The Hurricane Watch Net (HWN) is closely monitoring tropical storm Nate, which is expected to become a Category 1 hurricane by the time it reaches the Gulf of Mexico. The system is currently about 230 miles south-southeast of Cozumel, Mexico, maintaining maximum sustained winds of 45 MPH and moving to the north-northwest at 14 MPH — a marked increase in forward velocity.
The National Hurricane Center (NHC) has posted a hurricane watch from Morgan City, Louisiana, to the Mississippi/Alabama border; metropolitan New Orleans, Lake Pontchartrain, and Lake Maurepas, and from Punta Herrero to Rio Lagartos, Mexico. Offshore oil-drilling platforms in the Gulf are being evacuated. The storm will move into the southern Gulf of Mexico tonight and approach the northern Gulf Coast on Saturday evening, the NHC said.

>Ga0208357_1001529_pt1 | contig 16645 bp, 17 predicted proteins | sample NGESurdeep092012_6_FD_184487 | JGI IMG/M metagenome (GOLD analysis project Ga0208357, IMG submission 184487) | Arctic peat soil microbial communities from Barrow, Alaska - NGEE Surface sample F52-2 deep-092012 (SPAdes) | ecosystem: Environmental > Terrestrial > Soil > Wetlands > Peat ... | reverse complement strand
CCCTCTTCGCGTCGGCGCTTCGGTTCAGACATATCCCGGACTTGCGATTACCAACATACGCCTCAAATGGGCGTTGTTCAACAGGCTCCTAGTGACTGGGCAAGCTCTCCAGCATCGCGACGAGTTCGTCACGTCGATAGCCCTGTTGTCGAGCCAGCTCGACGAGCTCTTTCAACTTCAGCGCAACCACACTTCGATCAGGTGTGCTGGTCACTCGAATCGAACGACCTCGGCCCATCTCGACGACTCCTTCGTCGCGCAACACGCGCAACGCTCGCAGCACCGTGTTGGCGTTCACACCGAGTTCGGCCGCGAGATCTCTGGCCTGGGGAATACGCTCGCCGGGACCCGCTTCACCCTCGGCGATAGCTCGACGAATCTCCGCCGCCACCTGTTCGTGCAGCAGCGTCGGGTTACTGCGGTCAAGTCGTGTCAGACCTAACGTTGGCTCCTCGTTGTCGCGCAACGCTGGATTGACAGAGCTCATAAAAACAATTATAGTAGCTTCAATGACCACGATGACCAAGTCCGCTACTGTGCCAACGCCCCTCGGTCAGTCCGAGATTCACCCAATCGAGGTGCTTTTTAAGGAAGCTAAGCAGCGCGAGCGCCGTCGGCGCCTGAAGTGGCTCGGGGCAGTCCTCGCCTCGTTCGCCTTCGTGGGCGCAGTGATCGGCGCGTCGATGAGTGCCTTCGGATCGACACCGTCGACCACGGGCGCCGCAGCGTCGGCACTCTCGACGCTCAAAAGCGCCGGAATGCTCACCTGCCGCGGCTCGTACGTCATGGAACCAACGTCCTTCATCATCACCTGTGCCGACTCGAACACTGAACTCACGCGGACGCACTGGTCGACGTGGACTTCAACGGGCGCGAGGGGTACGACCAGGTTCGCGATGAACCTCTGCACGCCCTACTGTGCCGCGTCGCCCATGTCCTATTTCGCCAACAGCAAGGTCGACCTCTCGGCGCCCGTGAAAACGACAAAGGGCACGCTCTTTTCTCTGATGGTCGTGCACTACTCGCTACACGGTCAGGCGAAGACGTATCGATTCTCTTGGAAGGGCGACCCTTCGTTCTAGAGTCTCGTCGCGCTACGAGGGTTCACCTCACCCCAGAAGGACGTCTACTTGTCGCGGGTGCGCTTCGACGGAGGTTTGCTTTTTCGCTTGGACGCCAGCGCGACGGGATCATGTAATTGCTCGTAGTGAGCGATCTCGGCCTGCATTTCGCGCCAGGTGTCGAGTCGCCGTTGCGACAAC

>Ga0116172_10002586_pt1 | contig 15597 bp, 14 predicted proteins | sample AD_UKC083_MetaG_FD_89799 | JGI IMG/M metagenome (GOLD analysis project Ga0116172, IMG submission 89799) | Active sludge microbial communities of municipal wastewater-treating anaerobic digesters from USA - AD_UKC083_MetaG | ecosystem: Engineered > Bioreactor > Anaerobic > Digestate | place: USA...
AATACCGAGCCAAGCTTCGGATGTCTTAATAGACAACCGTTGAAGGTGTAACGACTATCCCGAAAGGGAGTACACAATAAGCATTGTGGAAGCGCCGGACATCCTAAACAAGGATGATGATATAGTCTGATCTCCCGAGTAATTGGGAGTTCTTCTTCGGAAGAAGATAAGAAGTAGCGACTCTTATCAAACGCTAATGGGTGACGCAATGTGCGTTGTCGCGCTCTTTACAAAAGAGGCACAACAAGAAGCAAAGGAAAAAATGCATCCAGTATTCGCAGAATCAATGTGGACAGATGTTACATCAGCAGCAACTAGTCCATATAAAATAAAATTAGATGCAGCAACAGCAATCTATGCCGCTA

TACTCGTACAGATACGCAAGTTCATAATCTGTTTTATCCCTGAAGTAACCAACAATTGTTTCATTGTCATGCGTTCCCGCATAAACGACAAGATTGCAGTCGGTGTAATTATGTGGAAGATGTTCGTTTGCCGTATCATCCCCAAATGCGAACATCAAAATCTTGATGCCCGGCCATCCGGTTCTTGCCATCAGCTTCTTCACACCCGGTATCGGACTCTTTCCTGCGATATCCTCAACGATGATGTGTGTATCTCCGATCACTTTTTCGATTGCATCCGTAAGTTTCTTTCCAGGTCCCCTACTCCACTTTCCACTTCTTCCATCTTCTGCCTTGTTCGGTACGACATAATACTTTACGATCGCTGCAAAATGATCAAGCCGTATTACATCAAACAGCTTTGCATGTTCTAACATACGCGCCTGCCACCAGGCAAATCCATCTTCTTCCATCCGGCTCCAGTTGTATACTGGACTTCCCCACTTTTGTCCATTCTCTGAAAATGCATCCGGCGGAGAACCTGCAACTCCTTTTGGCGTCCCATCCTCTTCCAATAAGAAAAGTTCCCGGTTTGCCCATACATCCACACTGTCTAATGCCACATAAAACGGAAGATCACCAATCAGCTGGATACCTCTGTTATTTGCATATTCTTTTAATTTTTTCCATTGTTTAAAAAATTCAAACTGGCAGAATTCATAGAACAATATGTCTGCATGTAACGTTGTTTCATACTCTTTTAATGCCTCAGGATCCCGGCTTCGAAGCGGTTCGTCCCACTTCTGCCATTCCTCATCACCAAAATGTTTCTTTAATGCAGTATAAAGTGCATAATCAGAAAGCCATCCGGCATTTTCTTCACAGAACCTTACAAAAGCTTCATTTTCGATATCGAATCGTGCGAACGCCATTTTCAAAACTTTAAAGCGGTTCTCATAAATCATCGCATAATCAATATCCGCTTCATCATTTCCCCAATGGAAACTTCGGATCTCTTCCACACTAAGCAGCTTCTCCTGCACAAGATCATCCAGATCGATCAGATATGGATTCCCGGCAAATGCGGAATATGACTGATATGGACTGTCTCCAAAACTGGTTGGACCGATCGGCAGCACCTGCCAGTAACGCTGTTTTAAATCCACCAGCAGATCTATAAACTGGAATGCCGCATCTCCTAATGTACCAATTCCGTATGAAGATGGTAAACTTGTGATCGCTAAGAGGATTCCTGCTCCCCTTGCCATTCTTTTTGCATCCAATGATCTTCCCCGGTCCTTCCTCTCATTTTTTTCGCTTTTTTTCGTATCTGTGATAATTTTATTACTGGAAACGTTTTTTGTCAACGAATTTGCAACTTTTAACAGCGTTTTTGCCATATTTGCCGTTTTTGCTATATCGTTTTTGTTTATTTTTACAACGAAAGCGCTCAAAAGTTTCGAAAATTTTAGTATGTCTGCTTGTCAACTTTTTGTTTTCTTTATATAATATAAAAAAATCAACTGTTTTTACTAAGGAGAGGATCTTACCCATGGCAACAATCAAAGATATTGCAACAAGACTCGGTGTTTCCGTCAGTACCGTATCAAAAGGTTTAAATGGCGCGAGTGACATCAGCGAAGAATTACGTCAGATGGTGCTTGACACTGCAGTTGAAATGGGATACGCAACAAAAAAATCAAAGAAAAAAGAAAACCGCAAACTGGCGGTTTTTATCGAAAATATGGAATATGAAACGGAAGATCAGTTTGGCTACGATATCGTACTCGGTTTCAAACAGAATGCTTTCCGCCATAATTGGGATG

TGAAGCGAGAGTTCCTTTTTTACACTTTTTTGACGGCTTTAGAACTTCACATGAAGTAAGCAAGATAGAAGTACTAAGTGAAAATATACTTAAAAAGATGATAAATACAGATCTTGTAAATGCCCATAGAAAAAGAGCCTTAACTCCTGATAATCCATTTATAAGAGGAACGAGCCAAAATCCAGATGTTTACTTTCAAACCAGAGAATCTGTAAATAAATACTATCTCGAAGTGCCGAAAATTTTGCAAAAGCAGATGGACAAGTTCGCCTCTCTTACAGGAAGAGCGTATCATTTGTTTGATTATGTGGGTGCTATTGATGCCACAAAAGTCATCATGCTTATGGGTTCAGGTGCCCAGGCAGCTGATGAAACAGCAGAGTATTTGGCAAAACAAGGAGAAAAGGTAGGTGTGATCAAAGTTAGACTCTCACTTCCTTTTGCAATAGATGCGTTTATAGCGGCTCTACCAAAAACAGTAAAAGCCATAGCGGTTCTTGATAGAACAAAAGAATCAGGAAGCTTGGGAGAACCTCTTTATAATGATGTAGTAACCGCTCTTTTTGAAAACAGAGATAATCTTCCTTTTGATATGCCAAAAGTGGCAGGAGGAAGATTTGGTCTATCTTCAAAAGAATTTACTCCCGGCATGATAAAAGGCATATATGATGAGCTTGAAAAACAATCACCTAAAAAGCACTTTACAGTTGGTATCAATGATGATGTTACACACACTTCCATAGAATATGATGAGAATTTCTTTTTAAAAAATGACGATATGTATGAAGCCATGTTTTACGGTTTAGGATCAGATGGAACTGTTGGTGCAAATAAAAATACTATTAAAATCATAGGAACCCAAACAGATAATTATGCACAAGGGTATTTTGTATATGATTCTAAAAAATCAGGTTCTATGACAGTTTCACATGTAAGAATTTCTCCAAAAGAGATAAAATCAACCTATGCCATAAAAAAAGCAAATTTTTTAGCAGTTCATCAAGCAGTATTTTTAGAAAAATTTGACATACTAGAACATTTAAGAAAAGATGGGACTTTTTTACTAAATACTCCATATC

“As a result, the Hurricane Watch Net is now at Alert Level 3 — Standby Mode,” HWN Manager Bobby Graves, KB5HAV, said. “As of now, we are looking at a possible net activation at 1800 UTC on Saturday.”
The NHC warns of continued heavy rainfall generated by the storm, with southern Honduras and western Nicaragua predicted to receive 6 to 10 inches (maximum of 15 inches); eastern El Salvador and northern to central Honduras, 3 to 5 inches (maximum of 8 inches), eastern Yucatan and western Cuba, 2 to 4 inches (maximum of 8 inches), eastern Belize and the Cayman Islands, 1 to 3 inches, and the US central Gulf Coast states, 3 to 6 inches (maximum of 12 inches).
“Heavy rainfall will occur over a wide area, including locations well away from the [storm’s] center along the Pacific coast of Central America,” the NHC said. “Rainfall across all of these areas may produce life-threatening flash floods and mudslides.
Tropical storm-force winds extend about 90 miles from the storm’s center.